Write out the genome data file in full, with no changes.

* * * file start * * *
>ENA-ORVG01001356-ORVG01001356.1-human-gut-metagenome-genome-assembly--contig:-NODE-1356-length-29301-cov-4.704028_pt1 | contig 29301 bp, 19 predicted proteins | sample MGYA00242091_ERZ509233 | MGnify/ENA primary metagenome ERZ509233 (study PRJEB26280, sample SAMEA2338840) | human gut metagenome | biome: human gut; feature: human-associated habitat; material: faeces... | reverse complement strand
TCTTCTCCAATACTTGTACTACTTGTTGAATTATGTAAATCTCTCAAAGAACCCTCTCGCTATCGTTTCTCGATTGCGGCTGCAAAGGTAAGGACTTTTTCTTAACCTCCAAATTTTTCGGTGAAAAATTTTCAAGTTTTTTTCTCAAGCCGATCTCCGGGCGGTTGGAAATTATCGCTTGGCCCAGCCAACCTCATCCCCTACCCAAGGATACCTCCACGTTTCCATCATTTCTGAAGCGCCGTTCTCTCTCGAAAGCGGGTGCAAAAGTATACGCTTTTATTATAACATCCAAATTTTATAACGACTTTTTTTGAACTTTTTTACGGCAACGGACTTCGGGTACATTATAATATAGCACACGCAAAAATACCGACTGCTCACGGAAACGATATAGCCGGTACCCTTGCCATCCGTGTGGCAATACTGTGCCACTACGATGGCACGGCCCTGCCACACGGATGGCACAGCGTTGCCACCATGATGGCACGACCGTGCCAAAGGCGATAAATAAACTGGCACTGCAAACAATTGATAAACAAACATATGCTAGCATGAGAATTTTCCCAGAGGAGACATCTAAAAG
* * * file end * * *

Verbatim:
>ENA-ORVG01001356-ORVG01001356.1-human-gut-metagenome-genome-assembly--contig:-NODE-1356-length-29301-cov-4.704028_pt1 | contig 29301 bp, 19 predicted proteins | sample MGYA00242091_ERZ509233 | MGnify/ENA primary metagenome ERZ509233 (study PRJEB26280, sample SAMEA2338840) | human gut metagenome | biome: human gut; feature: human-associated habitat; material: faeces... | reverse complement strand
TCTTCTCCAATACTTGTACTACTTGTTGAATTATGTAAATCTCTCAAAGAACCCTCTCGCTATCGTTTCTCGATTGCGGCTGCAAAGGTAAGGACTTTTTCTTAACCTCCAAATTTTTCGGTGAAAAATTTTCAAGTTTTTTTCTCAAGCCGATCTCCGGGCGGTTGGAAATTATCGCTTGGCCCAGCCAACCTCATCCCCTACCCAAGGATACCTCCACGTTTCCATCATTTCTGAAGCGCCGTTCTCTCTCGAAAGCGGGTGCAAAAGTATACGCTTTTATTATAACATCCAAATTTTATAACGACTTTTTTTGAACTTTTTTACGGCAACGGACTTCGGGTACATTATAATATAGCACACGCAAAAATACCGACTGCTCACGGAAACGATATAGCCGGTACCCTTGCCATCCGTGTGGCAATACTGTGCCACTACGATGGCACGGCCCTGCCACACGGATGGCACAGCGTTGCCACCATGATGGCACGACCGTGCCAAAGGCGATAAATAAACTGGCACTGCAAACAATTGATAAACAAACATATGCTAGCATGAGAATTTTCCCAGAGGAGACATCTAAAAG